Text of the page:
The eight championship races feature horses that have raced at sites around the globe -- from Hong Kong and Japan to Dubai, from South America to Canada and in many of Europe's top racing venues. In the cool, fall climate of Long Island, an especially strong European contingent is expected to have a major impact on the results.
Godolphin Racing, based in Dubai, is a major player, with favorites in the $1 million Mile (Noverre) and the $2 million Turf (Fantastic Light). The worldwide operation, run by Dubai's ruling Maktoum family, also has strong contenders in several other races, including Prix de l'Arc de Triomphe winner Sakhee in the $4 million Classic.
Galileo, a superstar Irish-bred 3-year-old trained by Aiden O'Brien, also is a threat in the Classic. O'Brien also expects Mozart to run well in the Sprint and Milan in the Turf.
Asked to pick his most likely winner, the Irish trainer demurred.
"There are a lot of them with chances," he said. "To pick any one would be wrong. We'd be over the moon if any of them won."
O'Brien said Galileo, "has been working well. He's only a 3-year-old and he's danced every dance this year. If you didn't know the campaign he's had, you'd say we were happy with him."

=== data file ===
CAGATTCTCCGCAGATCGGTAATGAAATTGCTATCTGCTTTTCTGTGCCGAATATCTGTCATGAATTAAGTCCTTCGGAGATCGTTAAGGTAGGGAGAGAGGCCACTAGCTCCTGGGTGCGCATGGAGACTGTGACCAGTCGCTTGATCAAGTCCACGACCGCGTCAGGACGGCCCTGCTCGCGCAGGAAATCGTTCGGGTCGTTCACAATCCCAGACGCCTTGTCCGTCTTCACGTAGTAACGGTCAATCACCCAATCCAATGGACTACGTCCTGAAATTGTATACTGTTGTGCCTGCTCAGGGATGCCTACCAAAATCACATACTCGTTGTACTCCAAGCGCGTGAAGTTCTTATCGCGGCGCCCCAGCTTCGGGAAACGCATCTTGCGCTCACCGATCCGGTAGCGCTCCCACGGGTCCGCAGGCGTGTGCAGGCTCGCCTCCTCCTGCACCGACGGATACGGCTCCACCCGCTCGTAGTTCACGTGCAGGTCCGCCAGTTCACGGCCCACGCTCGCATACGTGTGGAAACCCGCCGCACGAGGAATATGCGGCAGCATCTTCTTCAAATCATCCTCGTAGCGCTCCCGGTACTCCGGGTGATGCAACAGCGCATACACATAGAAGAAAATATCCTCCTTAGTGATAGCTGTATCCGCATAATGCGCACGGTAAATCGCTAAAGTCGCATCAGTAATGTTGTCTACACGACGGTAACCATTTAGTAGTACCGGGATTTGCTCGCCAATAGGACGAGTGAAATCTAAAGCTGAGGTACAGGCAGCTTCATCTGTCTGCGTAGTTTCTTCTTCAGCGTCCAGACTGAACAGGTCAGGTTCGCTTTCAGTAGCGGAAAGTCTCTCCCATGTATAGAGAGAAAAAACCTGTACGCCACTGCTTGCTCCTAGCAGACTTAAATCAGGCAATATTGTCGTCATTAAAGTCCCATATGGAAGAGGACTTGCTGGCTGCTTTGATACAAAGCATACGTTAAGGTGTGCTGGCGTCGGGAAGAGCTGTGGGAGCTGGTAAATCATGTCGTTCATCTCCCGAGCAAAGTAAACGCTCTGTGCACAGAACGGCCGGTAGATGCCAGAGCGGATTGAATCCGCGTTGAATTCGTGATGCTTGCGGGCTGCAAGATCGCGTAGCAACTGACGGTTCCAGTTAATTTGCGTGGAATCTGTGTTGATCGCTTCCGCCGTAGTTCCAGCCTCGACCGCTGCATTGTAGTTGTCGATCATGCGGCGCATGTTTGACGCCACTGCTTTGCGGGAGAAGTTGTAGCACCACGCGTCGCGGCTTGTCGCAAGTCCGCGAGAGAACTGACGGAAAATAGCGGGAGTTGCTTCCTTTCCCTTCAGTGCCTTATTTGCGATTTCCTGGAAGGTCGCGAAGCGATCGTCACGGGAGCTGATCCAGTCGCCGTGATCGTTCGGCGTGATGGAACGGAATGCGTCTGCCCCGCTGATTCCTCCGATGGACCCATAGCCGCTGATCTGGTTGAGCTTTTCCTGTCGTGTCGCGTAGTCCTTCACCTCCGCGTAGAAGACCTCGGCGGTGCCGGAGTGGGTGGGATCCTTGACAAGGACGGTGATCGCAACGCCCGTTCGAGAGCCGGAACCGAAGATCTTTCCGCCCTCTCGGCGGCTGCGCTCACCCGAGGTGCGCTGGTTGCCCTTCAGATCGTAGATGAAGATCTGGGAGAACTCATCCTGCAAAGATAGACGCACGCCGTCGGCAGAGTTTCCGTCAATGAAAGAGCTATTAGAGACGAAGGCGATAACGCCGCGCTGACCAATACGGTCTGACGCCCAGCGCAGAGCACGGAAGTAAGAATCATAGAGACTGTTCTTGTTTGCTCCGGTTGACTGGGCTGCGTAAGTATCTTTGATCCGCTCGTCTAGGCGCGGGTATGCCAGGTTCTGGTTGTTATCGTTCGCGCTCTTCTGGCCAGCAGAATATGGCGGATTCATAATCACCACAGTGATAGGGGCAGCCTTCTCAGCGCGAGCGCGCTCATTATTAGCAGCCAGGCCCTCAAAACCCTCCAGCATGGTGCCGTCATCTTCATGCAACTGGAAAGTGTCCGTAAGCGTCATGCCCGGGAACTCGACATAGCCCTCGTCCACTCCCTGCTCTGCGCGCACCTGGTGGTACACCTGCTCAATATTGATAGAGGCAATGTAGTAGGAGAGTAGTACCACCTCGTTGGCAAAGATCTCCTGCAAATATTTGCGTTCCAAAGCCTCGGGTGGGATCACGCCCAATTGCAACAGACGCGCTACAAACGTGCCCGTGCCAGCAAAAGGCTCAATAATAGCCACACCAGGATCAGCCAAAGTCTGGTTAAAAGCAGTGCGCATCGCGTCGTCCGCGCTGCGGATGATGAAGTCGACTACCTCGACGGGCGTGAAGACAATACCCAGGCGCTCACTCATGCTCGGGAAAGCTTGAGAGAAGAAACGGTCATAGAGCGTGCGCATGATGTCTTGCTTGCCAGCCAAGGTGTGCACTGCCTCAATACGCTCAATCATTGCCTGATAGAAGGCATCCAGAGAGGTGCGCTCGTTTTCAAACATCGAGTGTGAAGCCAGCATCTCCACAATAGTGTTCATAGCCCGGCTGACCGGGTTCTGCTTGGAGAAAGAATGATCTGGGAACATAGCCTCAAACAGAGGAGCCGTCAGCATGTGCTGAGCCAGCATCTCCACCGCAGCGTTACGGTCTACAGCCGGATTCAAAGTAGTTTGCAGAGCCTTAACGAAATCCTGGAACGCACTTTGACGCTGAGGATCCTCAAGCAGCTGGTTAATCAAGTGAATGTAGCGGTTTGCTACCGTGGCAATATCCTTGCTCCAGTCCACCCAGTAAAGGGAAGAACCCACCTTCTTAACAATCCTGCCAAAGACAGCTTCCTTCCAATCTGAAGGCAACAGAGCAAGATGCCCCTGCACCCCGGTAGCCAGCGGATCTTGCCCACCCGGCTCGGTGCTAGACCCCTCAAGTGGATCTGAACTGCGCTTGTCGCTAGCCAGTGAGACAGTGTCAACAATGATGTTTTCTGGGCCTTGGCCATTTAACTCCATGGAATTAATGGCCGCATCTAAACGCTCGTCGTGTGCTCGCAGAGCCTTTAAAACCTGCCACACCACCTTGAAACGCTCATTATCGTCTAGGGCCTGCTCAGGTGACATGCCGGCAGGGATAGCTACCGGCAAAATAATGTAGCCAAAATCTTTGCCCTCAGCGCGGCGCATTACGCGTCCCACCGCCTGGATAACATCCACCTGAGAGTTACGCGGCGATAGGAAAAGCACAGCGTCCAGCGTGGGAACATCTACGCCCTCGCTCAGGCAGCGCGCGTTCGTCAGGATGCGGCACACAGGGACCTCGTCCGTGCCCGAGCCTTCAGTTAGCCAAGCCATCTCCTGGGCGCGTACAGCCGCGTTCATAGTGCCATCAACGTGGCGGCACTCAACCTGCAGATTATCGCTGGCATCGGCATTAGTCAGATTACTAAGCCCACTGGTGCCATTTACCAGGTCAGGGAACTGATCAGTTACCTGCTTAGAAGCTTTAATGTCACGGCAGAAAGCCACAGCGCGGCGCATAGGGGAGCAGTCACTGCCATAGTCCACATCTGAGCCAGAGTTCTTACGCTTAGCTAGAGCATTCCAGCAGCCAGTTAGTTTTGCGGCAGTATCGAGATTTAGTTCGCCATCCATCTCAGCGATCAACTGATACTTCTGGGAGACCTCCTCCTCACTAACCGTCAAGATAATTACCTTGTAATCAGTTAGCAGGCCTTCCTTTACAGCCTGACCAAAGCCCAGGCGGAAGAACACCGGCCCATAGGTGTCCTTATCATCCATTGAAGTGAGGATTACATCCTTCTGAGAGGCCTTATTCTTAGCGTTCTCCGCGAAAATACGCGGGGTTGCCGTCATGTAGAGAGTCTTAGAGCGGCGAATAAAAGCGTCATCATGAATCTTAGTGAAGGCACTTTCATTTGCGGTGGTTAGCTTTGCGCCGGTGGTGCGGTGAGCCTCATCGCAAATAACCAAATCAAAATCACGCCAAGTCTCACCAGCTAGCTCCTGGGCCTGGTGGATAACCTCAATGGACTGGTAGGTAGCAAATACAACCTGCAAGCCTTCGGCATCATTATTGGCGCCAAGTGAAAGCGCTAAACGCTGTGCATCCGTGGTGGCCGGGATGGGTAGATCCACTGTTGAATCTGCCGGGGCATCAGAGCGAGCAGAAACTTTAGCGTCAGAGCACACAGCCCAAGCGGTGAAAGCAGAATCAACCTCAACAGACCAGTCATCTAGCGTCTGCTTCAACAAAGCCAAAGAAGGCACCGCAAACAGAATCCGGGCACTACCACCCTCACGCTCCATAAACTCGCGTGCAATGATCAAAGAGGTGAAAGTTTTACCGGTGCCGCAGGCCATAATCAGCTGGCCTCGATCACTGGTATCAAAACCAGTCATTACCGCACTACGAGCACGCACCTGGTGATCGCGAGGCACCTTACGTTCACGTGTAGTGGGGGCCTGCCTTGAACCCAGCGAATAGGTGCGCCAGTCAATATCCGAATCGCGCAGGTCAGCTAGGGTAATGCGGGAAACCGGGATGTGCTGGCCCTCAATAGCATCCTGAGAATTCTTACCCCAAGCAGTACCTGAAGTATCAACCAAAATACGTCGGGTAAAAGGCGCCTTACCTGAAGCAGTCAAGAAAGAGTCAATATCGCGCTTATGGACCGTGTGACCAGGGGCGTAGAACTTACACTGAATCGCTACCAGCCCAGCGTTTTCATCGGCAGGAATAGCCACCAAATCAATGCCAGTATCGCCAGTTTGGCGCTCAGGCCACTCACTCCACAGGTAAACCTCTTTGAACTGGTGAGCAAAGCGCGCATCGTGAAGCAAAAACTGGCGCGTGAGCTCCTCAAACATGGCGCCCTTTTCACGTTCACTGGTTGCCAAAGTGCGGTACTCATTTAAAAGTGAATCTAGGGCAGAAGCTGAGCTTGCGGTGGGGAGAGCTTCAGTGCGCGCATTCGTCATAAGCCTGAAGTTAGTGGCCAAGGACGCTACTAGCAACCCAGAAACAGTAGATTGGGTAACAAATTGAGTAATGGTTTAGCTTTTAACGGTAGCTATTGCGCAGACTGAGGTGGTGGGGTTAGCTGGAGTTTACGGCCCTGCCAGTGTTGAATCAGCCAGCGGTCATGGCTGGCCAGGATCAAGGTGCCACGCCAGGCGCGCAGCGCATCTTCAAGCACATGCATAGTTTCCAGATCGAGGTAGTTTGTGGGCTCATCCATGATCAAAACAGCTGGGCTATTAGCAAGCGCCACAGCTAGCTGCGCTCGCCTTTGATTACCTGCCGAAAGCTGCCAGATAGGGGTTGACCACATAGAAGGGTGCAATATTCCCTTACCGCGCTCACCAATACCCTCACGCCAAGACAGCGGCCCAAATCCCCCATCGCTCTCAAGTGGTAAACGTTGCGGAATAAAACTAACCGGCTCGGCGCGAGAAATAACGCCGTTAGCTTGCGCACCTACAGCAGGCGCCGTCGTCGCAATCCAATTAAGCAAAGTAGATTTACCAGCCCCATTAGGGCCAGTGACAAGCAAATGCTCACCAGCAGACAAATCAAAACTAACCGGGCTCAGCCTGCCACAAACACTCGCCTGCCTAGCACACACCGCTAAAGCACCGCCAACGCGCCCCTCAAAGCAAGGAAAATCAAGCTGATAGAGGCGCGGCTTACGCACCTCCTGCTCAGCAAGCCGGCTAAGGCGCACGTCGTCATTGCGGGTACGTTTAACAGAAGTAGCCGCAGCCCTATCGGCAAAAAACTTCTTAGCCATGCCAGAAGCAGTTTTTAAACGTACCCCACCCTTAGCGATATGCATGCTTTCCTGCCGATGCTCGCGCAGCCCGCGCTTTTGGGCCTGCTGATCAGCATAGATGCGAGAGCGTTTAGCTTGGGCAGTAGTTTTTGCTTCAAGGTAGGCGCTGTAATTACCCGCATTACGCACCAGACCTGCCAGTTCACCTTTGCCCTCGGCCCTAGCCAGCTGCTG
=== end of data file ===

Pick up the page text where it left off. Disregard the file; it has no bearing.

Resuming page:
Other interesting foreign-based entrants:
-- Sophisticat in the $1 million Juvenile Fillies. She is by Storm Cat out of the phenomenal racemare Serena's Song. She has raced only in Britain and won only once in seven starts but O'Brien feels she has great potential in her first start at a distance of ground.
-- The $1 million Mile on the turf is a natural home for Europeans. This year's contingent includes the musical hunch exacta of Bach and Brahms, although Brahms has raced in the United States this year. Express Tour won the UAE Derby in Dubai before flopping in the Kentucky Derby and is trying the grass for the first time. Noverre will be tough to beat off a successful European summer campaign.
-- Banks Hill has been racing successfully in France against top male competition and stretches out an extra quarter mile beyond her previous 1-mile limit in the $1 million Filly & Mare Turf. The 3-year-old daugher of Danehill has plenty of pedigree to handle the added distance but faces a lot of competition. The favorite for the race, Lailani, won six straight in Europe, then won her first United States start in the Flower Bowl at Belmont. Nine of
the 12 entrants are foreign-bred, including South African-bred Spook Express.
-- The $1 million Juvenile features another O'Brien charge -- Johannesburg. The Kentucky-bred son of Hennessy has won six straight in Ireland, England and France but, like Sophisticat, runs for the first time on the main track and the first time beyond 6 furlongs.
Circumstances could help the imports.
The Breeders' Cup Championships move from track to track in North America. When they are in locations such as Southern California or South Florida, Europeans are at a disadvantage because of distance or climate. The ship to New York is relatively easy and the climate conducive to an extended campaign.